It may be intimidating to ask for mentorship but experienced individuals usually love sharing their knowledge and expertise. Tell them why you look up to them, and ask them if they’d be willing to guide you through your career and teach you some of their skills.

  • 4. Building Your Resume & Portfolio
    Building A Resume

    The first part of an application is an excellent resume. A paralegal's resume should be free of any grammar or formatting issues. Get a couple of friends you know who are good at editing or marketing to look it over for accuracy and to put you in the best light. Then proofread it again yourself.

    Paralegals often handle important documents that need to be absolutely correct, so when you hand over your resume, and it’s the first thing they read about you, they need assurance that you can produce reliable, error-free work.

    Create a Quality Portfolio

    Make both a printed and an electronic version of your portfolio. Use free document hosting sites like Google Drive for your electronic portfolio and upload as much as possible on LinkedIn.

    If you completed any paralegal education program courses, review your assignments and see if anything is worth editing to put in your portfolio. Writing samples can include internal legal memorandums, a case brief, and pleadings (including a complaint and answer) to showcase your skills to potential employers.

  • 5. Applying For Jobs

    Writing good cover letters is one of the worst parts of job hunting, but don’t settle for a generic copy-and-paste of your standard “To Whom It May Concern” cover letter. Part of your job will probably be researching, so try to find the name of the hiring recruiter/manager.

    Customize your cover letter for the specific job so they know you are genuinely interested in their position. Some sentences about how your experiences and skillset will transfer from cover letter to cover letter, but showing effort in writing original cover letters can communicate your sincere interest in the position.

    Customize your resume to the position. You may need to have several different resumes for different types of positions that you can have handy to customize for each kind of job. You may even need to change which writing samples you include in a portfolio, depending on the position you are applying for.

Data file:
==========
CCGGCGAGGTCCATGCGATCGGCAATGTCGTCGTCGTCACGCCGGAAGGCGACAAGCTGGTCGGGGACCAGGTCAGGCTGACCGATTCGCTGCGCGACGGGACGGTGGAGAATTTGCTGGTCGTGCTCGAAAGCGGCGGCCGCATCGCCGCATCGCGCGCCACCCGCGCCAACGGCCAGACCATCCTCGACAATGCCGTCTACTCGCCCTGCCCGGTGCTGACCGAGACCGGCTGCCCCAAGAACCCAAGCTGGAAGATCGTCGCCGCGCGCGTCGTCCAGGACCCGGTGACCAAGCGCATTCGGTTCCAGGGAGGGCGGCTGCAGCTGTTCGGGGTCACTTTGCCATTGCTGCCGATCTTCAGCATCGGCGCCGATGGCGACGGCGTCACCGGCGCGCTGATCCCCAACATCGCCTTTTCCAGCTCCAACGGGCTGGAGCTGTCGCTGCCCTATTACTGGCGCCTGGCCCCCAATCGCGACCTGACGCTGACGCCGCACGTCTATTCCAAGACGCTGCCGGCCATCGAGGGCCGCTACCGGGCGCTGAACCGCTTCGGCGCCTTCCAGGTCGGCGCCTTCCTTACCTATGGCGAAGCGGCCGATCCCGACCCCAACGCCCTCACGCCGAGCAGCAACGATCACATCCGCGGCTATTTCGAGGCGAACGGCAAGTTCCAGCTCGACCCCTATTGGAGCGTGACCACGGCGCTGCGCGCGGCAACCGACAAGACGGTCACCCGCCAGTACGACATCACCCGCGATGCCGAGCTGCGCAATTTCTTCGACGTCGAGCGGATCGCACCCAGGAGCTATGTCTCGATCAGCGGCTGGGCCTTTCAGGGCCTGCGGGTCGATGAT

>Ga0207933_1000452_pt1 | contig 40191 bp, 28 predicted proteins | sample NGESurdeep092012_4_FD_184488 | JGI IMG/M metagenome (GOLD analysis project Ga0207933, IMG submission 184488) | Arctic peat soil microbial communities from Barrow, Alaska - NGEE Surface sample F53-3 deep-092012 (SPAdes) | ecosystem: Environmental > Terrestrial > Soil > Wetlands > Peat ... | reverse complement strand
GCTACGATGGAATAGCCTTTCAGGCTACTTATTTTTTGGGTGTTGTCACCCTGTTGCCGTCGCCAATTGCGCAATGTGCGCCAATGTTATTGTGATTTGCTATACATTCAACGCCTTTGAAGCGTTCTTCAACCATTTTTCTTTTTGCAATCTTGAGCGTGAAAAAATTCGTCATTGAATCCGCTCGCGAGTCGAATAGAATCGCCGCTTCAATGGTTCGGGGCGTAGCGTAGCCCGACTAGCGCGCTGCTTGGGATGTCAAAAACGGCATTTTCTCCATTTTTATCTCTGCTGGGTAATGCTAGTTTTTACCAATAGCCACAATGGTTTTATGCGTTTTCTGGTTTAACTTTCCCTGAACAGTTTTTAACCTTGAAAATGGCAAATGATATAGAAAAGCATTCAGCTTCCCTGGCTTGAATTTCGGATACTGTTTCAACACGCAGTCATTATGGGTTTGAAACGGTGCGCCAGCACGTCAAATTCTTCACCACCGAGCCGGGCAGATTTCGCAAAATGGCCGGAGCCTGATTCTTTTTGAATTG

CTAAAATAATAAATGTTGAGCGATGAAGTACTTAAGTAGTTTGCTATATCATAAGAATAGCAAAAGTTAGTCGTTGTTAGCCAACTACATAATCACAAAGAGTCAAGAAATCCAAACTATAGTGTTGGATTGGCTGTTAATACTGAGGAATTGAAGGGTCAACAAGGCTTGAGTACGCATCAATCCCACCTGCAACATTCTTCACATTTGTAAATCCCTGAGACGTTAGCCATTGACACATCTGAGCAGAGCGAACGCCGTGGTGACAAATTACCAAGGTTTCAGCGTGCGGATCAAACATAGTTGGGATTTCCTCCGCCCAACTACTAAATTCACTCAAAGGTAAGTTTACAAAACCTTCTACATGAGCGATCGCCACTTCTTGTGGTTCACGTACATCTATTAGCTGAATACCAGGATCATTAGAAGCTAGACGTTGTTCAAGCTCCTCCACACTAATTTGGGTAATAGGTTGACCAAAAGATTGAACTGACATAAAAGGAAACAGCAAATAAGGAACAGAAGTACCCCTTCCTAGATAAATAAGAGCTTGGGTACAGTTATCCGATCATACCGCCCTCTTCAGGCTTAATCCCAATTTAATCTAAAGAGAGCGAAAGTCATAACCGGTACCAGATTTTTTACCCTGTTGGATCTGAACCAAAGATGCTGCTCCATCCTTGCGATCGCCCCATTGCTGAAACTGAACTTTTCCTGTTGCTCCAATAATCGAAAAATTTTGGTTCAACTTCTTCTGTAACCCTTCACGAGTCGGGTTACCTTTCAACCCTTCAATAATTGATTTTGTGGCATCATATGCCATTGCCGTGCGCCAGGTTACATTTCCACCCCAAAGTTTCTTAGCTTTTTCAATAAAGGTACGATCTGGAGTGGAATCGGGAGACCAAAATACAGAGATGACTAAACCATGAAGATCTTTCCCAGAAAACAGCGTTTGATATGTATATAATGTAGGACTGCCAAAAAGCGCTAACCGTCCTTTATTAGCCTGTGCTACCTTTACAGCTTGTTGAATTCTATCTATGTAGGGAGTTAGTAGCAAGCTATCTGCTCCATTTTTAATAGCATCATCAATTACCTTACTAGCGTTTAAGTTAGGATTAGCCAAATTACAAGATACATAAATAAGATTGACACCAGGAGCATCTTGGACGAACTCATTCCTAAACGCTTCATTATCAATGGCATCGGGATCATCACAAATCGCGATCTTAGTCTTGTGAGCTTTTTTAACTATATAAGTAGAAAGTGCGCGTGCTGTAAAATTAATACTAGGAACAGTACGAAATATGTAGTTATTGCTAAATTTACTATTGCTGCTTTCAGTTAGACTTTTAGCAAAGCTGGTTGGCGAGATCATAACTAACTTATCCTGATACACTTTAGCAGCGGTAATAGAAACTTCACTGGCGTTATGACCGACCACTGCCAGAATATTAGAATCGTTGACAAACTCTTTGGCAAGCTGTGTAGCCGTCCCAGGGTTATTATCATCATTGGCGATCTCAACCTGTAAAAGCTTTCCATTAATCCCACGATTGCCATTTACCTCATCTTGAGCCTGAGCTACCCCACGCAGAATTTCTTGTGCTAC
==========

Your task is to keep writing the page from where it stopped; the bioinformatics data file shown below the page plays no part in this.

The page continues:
You may find it helpful to keep a spreadsheet of all the jobs you have applied for and where you are in the hiring process. Make notes of which jobs you need to follow up on. If you go through a phone interview, send a thank you note the next day to stay at the top of their mind. The same goes for in-person interviews. Follow-up thank you notes show you are interested in the position and good at following up with communication—an important skill to demonstrate.

    Always ask about the timeline for their hiring process so you know when or how often to follow up with their hiring manager.

  • 6. Advance Your Skills with Certifications

    Certifications help prove to hiring managers that you are both determined and capable of working in this field and are less likely to be a drain on company resources. They also help you stand out from the competition of other applicants when applying for a job. Two major national organizations that approve certifications for paralegals are the National Federation of Paralegal Associations INC (NFPA) and the National Association of Legal Assistants (NALA).

    If you pass NFPA’s Paralegal CORE Competency Exam (PCCE), you can use the CORE Registered Paralegal (CRP) designation. You can earn your Certified Paralegal (CP) designation by NALA by earning your associate’s degree from a paralegal program and passing the Certified Legal Assistant (CLA) exam. There are also certifications for particular areas of law, such as real estate.

  • 7. Prepare for the Interview

    Consider some of the questions and answers you might have in an interview. Examples of questions and interview prompts might include:

    • 1. What made you decide to pursue a career as a paralegal?
    • 2. Describe some methods or tools you use during your day as a paralegal.
    • 3. How did you contribute to improved efficiency in previous roles?
    • 4. Describe your legal experience up to this point.
    • 5. Have you ever gone above and beyond for a case?

    There are too many possible questions to have answers for each, but you can have a general idea of your answer for the most common 20 questions or so.

    You’ll also want to put yourself in the right mindset. Don’t doubt yourself. There will be learning you’ll have to do, just as with any new job, but you’ve learned so much already. Go in with the confidence that you can definitely do this job. A confident mindset and demonstrating that you want the position are two critical things that shine through in an interview.

  • 8. Elicit the Help of a Recruiting Firm

    Finding the right job can seem daunting. You want a fulfilling position you qualify for that also meets your salary, benefits, and location needs, and finding that can be frustrating, time-consuming, and overwhelming.

    Using a recruiting firm can help make the process easier. A recruiting firm gets to know you beyond just your resume since they’ll also look at your skills, preferences, and needs to help you find a good match with a position or company. Recruiting companies have a lot of professional connections and even have access to non-advertised jobs.

Apply with Spencer Reed today to start your road to a successful career.